The great Keith Law is known for his baseball expertise, but he’s never shy about offering his take on other things ... music and food and board games are among them, plus he has written powerfully about anxiety disorders. He has regular online chats on the ESPN website, where he is asked mostly about baseball prospects. But he always tosses in a few “off-topic” questions, and this week, one person asked, “I was wondering if there is an identifiable point in your past where your taste in music was most impacted - was there an album, artist, song, that changed how you hear and appreciate music?” His answer was, “Mother Love Bone's Apple. Metallica's ... And Justice for All. Doves' The Last Broadcast. Alt-J's An Awesome Dream. Public Enemy's It Takes a Nation of Millions to Hold Us Back.” None of those would make my list, with the possible exception of PE, but it’s an interesting list, and it leads to this week’s Music Friday: things that changed how I hear/appreciate music.
The Beatles on Ed Sullivan. I remember quite a bit about popular music before that famous date (at which point, I was 10 years old). I have memories of once asking for an Elvis 45 when I had to get an injection at the doctor’s office, and since I had a brother six years my senior who had a record player, I heard a lot via his collection. But The Beatles on Ed Sullivan was different. I professed to indifference, and watched on the sly from the kitchen, afterwards assuring my parents that I didn’t get The Beatles. But the truth is, I was enthralled, full of emotions bigger than myself.
KMPX and freeform “underground” FM radio.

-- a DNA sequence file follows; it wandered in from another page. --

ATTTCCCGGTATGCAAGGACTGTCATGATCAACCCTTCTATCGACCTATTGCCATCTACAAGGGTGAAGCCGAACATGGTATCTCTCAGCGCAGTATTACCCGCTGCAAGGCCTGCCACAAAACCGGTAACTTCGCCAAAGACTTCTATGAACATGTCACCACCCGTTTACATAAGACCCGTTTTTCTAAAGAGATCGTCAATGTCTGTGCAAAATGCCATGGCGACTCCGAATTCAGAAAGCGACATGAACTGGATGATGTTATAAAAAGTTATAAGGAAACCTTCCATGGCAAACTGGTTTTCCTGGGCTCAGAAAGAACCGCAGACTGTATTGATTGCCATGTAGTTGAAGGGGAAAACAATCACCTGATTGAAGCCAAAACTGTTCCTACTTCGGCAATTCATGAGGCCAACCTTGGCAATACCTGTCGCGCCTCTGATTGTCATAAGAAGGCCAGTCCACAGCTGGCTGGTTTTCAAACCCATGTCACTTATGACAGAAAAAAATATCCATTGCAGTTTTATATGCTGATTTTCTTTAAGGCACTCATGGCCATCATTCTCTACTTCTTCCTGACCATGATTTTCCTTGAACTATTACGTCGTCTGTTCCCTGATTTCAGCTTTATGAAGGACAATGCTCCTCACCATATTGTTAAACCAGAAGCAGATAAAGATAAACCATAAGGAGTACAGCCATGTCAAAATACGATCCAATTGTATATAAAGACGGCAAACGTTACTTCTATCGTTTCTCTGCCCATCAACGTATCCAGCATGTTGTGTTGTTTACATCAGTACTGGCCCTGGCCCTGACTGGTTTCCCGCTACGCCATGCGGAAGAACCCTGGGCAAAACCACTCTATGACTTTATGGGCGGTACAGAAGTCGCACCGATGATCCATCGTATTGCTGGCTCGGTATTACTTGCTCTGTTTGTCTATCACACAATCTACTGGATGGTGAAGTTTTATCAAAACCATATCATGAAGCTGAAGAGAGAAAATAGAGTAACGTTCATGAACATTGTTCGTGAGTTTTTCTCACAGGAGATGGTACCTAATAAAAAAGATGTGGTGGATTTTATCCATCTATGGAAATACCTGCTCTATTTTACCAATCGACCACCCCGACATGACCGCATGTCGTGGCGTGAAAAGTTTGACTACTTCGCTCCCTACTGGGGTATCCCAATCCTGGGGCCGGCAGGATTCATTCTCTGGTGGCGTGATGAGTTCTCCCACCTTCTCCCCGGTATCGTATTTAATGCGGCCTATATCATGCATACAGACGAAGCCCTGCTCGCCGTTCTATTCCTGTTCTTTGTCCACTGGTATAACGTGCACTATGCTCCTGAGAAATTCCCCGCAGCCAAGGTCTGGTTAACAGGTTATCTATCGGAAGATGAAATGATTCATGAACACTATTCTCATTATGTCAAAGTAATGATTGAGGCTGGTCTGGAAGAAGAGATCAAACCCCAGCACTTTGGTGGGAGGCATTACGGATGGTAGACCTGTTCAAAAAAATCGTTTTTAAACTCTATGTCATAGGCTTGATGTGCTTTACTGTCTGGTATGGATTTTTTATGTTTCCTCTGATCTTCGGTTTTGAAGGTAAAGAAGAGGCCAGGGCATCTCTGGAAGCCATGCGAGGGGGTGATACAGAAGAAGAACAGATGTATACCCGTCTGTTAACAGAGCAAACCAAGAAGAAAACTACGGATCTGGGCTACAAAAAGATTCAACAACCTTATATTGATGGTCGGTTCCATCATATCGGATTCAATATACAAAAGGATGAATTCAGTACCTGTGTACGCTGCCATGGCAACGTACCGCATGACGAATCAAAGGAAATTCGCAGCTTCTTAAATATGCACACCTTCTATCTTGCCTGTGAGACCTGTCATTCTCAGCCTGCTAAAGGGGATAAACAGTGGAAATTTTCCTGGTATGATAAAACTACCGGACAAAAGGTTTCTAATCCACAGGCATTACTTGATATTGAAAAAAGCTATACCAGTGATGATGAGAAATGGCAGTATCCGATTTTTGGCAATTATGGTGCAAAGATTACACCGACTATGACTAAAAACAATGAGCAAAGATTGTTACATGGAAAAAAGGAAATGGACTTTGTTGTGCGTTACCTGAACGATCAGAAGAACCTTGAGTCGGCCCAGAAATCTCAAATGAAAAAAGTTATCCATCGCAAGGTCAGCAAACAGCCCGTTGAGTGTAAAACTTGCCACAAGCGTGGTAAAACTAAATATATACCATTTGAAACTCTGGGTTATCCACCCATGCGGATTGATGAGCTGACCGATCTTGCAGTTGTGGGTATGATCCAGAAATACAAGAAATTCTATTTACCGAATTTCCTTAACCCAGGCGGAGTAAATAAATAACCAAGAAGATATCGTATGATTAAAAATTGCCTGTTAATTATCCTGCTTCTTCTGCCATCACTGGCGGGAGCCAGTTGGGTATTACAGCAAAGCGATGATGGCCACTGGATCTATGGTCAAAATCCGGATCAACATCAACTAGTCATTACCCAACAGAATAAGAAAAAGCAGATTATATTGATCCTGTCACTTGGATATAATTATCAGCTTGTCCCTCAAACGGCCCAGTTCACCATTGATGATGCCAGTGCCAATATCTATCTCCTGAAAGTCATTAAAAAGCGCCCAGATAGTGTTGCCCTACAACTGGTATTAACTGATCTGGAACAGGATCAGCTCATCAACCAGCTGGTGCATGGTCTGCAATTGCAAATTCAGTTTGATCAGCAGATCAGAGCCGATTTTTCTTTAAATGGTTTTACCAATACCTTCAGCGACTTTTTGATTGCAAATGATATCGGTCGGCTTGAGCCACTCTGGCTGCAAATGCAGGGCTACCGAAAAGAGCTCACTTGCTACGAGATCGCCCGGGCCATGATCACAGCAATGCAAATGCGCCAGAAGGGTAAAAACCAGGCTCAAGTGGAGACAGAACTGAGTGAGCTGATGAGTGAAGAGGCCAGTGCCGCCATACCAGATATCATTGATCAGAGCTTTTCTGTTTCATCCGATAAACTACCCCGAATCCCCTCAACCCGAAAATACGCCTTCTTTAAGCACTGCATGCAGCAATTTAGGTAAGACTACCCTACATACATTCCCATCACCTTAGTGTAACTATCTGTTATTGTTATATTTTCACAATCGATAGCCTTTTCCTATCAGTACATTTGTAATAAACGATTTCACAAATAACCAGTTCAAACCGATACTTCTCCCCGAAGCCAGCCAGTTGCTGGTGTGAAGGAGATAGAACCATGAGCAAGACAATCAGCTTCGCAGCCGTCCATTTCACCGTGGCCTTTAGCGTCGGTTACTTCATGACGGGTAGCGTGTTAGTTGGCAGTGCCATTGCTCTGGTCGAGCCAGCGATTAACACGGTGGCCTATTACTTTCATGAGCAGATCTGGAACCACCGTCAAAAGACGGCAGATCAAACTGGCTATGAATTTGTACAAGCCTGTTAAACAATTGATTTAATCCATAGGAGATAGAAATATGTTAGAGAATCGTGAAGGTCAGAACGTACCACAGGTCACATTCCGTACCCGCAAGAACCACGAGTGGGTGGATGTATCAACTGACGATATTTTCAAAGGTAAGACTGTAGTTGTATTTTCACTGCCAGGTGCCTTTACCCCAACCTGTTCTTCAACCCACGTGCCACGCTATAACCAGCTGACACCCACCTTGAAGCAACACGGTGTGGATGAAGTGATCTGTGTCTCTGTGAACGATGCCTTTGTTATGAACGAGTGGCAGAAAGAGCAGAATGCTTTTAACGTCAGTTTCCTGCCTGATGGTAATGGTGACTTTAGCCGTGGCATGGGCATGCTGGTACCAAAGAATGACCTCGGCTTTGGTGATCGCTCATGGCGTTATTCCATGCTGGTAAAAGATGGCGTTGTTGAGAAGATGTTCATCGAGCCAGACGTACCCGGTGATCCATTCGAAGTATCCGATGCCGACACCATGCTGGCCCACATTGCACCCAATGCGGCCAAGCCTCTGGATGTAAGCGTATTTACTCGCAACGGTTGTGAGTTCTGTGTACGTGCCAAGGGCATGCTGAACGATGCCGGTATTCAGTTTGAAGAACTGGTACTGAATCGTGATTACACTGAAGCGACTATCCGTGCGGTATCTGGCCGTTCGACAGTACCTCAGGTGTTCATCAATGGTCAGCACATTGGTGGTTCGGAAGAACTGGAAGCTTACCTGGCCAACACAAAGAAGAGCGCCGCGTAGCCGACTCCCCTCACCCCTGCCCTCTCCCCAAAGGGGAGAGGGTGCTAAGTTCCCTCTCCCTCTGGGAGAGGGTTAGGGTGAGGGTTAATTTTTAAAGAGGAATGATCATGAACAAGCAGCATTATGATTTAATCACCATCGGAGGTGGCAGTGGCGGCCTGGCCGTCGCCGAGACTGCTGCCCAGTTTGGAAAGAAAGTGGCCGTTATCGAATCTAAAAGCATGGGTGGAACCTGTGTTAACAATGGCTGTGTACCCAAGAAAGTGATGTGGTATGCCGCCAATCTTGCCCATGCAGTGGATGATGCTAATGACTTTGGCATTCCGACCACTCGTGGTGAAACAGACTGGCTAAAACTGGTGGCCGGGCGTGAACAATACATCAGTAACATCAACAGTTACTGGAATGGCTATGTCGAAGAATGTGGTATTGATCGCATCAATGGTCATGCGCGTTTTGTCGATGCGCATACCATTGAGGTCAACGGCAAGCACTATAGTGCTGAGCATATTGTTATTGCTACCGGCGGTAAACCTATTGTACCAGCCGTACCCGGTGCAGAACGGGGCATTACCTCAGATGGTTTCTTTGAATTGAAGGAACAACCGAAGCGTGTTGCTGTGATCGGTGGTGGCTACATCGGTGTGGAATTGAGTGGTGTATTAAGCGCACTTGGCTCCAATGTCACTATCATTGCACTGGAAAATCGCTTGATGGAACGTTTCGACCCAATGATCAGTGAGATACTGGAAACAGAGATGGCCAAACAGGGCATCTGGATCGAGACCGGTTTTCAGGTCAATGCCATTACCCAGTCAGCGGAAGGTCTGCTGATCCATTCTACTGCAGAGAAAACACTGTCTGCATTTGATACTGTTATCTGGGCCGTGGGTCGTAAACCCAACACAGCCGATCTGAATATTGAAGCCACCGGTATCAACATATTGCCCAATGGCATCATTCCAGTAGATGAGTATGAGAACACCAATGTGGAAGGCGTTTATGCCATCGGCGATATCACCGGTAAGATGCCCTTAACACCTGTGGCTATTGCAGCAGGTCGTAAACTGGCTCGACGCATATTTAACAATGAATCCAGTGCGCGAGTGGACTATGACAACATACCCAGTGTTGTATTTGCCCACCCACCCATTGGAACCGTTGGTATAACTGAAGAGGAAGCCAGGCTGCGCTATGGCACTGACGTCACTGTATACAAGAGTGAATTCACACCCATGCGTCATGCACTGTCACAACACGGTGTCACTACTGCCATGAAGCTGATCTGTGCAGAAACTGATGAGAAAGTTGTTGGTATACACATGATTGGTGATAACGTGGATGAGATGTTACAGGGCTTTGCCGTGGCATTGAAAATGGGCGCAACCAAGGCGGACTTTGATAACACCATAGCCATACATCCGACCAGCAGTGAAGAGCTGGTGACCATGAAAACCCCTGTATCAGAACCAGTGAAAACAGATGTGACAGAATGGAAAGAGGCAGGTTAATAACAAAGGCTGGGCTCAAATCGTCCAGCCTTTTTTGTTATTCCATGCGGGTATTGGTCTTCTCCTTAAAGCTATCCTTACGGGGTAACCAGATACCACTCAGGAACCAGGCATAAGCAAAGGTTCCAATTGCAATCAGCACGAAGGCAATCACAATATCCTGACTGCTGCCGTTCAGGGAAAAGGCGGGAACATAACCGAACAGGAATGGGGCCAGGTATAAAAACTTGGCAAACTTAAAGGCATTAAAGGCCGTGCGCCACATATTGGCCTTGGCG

I bought Born to Run on its release in 1975. I wasn't yet the Bruce fanatic I would soon become ... on the other hand, we already had tickets for his concert, which was still two months away. We took the album to our friend’s house down the street, opened it, and put on Side Two, for no other reason than the title track was on that one. After the last strains of “Jungleland” faded away, our friend said, “You are going to see a great concert.”
I went into a record store across town, and as I was browsing, a song came on that gripped me with its unadorned power. When it ended, I asked the guy behind the counter who it was. “The Sex Pistols!”
Prince, 1981. It’s always nice to say you were there before anyone else. At least, I assume so ... I’ve never been first. The closest I came was in 1981, when we saw Prince in a small club during the Dirty Mind tour.
Dig Me Out. I liked Call the Doctor, but Sleater-Kinney became The Band for Me only after Janet joined Corin and Carrie. The album came out in 1997, and we saw them for the first of fourteen-and-counting times the next year, just after “One More Hour” had been released as a single.